Andy Studdert, United Airlines’ chief operating officer, tries to devise a plan on how a non-pilot could land a Boeing 757, in case the passengers and crew on Flight 93 are able to retake control of their plane from its hijackers. [Center for Values-Driven Leadership, 4/23/2012] At around 9:35 a.m., a flight attendant, later determined to be Sandy Bradshaw, called the United Airlines maintenance office in San Francisco, California, from Flight 93 and reported that her plane had been hijacked (see 9:35 a.m. September 11, 2001). [9/11 Commission, 8/26/2004, pp. 40; United States of America v. Zacarias Moussaoui, a/k/a Shaqil, a/k/a Abu Khalid al Sahrawi, Defendant., 4/11/2006 pdf file] Sometime between 9:45 a.m. and 9:50 a.m., the maintenance office called Rich Miles, a manager working in the crisis center at United Airlines’ headquarters, near Chicago, and told him about Bradshaw’s call. Miles immediately passed on the information to others in the crisis center. [9/11 Commission, 11/21/2003 pdf file; 9/11 Commission, 8/26/2004, pp. 43]
Manager and Pilots Discuss How Flight 93 Might Be Landed - The information about Bradshaw’s call apparently prompts Studdert to start developing a plan on how Flight 93 might be landed if its passengers and crew are able to regain control of the aircraft from the hijackers. After he learns about the call, he will later describe, “My mind immediately said, ‘Okay, so if they’re successful, I gotta land them.’” He therefore thinks, “I gotta get some guys working on a protocol on how a non-pilot can land a 757.” He grabs a couple of the airline’s chief pilots who are in the crisis center with him and says to them: “Guys, we may get this plane back. Which one of the flight attendants do you wanna have land this thing?” Studdert will recall that he and the chief pilots then work “on a protocol, which would work as a, what’s called a Cat III [category three] airplane, which means it could land itself if pointed to the right airport.” However, a few minutes later, Studdert and the chief pilots find out that Flight 93 has crashed and so have to abandon their plan. [Center for Values-Driven Leadership, 4/23/2012] (Flight 93 reportedly crashes at 10:03 a.m. (see (10:03 a.m.-10:10 a.m.) September 11, 2001 and (10:06 a.m.) September 11, 2001) and by 10:15 a.m., according to the 9/11 Commission, personnel at United Airlines’ headquarters have “confirmed that an aircraft had crashed” in Pennsylvania and “believed that this was Flight 93.” Studdert is therefore presumably alerted to the crash shortly after it occurs. [9/11 Commission, 8/26/2004, pp. 46-47] )
Manager Claims His Airline Was Told about the Plan to Take Back Flight 93 - According to Studdert, Bradshaw told the United Airlines maintenance office in San Francisco that “the crew [of Flight 93] had been killed and that the passengers and the… remaining crew were gonna try to take the flight back.” This is presumably why he works on a plan for how a non-pilot might land the plane. [Center for Values-Driven Leadership, 4/23/2012] However, the two employees Bradshaw talked to at the maintenance office will apparently contradict Studdert’s account. They will tell investigators that Bradshaw said her plane had been hijacked and stated where on the plane the hijackers were, that the hijackers had said they had a bomb, had carried knives, and had attacked and killed a flight attendant. The two employees will make no mention, though, of Bradshaw saying the passengers and crew were going to try and retake control of the plane. [Federal Bureau of Investigation, 9/11/2001; Federal Bureau of Investigation, 9/11/2001; 9/11 Commission, 11/21/2003 pdf file; 9/11 Commission, 8/26/2004, pp. 40] A few calls are made from Flight 93 in which the caller mentions the plan to try and retake control of the plane (see (9:47 a.m.) September 11, 2001, 9:50 a.m. September 11, 2001, 9:54 a.m. September 11, 2001, Shortly Before 9:58 a.m. September 11, 2001, and (Between 9:58 a.m. and 10:05 a.m.) September 11, 2001). However, these are made to the callers’ relatives and a supervisor for GTE Airfone, so Studdert is presumably unaware of them at present. [Longman, 2002, pp. 118, 153-154, 172, 176, 203; 9/11 Commission, 8/26/2004, pp. 42, 44-45]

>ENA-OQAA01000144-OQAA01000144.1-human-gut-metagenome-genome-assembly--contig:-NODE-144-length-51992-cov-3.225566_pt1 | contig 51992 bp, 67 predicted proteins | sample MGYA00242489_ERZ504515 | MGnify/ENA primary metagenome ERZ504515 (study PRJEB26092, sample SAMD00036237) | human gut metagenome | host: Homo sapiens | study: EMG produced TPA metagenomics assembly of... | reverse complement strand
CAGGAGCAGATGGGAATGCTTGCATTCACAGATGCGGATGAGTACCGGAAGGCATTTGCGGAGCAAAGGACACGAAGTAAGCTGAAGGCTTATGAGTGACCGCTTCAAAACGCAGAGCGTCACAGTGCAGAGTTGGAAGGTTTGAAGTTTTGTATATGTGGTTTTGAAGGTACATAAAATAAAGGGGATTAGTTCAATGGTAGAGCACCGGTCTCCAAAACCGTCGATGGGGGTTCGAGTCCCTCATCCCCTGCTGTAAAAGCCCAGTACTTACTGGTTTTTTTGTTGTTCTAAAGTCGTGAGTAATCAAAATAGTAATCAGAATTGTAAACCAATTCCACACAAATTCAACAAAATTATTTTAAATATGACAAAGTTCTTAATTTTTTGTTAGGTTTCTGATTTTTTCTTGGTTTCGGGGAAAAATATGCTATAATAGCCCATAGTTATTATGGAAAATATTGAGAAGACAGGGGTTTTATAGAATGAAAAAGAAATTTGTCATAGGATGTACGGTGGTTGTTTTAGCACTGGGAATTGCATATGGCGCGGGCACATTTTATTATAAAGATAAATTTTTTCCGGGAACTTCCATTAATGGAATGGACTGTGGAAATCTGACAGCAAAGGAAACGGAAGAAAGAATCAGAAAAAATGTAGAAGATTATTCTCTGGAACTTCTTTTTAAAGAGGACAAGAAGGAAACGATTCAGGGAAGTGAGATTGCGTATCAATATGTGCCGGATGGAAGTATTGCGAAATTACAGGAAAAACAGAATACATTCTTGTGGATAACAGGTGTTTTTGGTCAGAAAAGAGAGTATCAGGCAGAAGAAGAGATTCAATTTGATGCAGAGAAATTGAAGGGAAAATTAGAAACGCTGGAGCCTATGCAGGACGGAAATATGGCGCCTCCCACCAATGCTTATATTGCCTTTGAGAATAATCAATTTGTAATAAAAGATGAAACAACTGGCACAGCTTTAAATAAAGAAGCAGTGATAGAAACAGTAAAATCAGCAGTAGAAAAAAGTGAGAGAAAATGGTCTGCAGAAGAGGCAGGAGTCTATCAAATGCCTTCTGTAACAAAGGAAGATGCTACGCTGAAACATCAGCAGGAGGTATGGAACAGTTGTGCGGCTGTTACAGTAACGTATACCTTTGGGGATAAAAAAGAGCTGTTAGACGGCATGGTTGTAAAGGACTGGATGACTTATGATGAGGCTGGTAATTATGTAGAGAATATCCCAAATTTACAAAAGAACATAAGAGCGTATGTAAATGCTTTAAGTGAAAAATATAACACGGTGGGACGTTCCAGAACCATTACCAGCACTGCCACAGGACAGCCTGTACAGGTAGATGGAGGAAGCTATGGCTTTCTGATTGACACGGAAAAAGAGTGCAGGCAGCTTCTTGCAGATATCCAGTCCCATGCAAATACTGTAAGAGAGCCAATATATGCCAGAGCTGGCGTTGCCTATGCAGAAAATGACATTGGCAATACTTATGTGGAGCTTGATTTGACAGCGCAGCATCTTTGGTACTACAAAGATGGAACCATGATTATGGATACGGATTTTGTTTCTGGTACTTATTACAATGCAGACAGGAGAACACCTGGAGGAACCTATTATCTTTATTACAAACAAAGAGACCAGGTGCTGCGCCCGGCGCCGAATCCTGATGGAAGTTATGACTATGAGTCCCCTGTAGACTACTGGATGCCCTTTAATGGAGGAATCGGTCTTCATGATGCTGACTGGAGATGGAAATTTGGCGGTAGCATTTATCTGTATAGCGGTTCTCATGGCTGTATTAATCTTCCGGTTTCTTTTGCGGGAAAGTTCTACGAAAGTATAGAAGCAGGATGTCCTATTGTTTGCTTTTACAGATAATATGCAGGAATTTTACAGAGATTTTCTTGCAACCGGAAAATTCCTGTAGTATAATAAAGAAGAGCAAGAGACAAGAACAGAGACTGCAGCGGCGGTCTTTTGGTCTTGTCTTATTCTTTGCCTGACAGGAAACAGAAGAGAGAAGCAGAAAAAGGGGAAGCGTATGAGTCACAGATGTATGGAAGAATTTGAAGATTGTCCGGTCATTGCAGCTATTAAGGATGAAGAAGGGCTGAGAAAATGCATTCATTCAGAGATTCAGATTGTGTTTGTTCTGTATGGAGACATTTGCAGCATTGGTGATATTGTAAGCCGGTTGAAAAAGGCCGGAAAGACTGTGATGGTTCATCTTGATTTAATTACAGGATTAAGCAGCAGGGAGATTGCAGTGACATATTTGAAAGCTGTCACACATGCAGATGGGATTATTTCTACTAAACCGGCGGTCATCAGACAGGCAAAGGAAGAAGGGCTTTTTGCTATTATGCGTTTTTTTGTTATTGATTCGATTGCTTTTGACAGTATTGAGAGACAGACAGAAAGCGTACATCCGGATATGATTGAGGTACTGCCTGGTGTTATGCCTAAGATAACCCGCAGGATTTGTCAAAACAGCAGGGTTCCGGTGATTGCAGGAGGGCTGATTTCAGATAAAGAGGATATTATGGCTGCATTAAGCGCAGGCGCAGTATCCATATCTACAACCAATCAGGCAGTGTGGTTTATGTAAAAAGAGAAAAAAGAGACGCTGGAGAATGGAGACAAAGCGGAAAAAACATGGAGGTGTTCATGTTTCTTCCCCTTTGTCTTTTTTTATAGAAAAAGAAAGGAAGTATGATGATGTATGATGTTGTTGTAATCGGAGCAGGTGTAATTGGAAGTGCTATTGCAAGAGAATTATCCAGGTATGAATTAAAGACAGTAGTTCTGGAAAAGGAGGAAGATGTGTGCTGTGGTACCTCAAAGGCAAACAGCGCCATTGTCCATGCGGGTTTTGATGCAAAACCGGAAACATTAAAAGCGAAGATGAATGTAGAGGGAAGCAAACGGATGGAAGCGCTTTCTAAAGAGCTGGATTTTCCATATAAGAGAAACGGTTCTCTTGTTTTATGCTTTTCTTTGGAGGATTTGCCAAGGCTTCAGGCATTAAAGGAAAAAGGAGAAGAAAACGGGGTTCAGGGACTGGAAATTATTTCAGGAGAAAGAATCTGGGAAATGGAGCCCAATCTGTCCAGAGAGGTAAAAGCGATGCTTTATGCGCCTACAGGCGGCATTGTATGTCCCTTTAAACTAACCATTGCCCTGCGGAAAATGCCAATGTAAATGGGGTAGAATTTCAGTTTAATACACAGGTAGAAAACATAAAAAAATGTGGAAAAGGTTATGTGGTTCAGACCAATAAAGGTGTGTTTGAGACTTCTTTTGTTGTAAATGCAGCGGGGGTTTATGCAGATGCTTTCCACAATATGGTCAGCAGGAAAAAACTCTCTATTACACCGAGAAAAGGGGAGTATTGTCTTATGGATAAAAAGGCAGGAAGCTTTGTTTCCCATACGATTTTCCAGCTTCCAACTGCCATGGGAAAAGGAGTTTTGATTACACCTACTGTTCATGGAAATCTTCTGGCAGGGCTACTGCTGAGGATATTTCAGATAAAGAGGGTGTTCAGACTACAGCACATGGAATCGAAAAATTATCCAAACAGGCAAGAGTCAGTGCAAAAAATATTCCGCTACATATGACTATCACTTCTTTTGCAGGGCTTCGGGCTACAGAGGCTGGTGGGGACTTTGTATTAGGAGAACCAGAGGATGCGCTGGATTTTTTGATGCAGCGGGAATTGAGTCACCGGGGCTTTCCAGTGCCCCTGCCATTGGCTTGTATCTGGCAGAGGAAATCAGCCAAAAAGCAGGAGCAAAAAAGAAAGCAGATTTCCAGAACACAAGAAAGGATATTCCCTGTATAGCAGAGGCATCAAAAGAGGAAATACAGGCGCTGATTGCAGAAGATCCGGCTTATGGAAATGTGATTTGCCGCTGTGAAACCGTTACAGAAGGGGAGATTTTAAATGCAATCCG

Entity Tags: Andrew P. Studdert

Timeline Tags: Complete 911 Timeline, 9/11 Timeline

United Airlines temporarily loses communication with three of its aircraft. Andrew Studdert, United Airlines’ chief operating officer, will tell the 9/11 Commission that at around 10:00 a.m., the airline loses contact with Flight 399, Flight 415, and Flight 641. Persistent attempts to communicate with these “missing” aircraft are eventually successful. [9/11 Commission, 1/27/2004] At 10:45 a.m., the FAA’s Cleveland Center will report that Flight 641 is on the ground at Detroit Metro Airport in Michigan. [Federal Aviation Administration, 9/11/2001]

Entity Tags: Andrew P. Studdert, United Airlines

Timeline Tags: Complete 911 Timeline, 9/11 Timeline

Andy Studdert, the chief operating officer of United Airlines, sends out an operational alert message to the airline’s personnel, informing them of the crash of Flight 93. The message states: “UAL 93-11 EWR-SFO has been involved in an accident. Crisis center has been activated.” [9/11 Commission, 8/26/2004, pp. 47] Along with other United Airlines managers, Studdert watched Flight 93’s radar track as it came to a halt on a screen in the airline’s crisis center, at its headquarters outside Chicago (see (9:36 a.m.-10:06 a.m.) September 11, 2001). By 10:15, United had learned from the manager of the Johnstown airport in Pennsylvania of a plume of smoke rising up in the area where Flight 93 crashed (see (10:07 a.m.-10:15 a.m.) September 11, 2001). [Longman, 2002, pp. 77 and 214]

Entity Tags: Andrew P. Studdert, United Airlines

Timeline Tags: Complete 911 Timeline, 9/11 Timeline

Nine United Airlines aircraft are reported missing. Andrew Studdert, United Airlines’ chief operating officer, will tell the 9/11 Commission that between 10:55 a.m. and 11:15 a.m., United Airlines Flights 57, 103, 634, 1211, 1695, 2101, 2102, 2256, and 2725 are reported as missing. All nine aircraft are eventually located at various airports. [9/11 Commission, 1/27/2004] One of them, Flight 57, is later reported as having landed at Garden City Regional Airport in Kansas. [9/11 Commission, 2004]

Entity Tags: Andrew P. Studdert, United Airlines

Timeline Tags: Complete 911 Timeline, 9/11 Timeline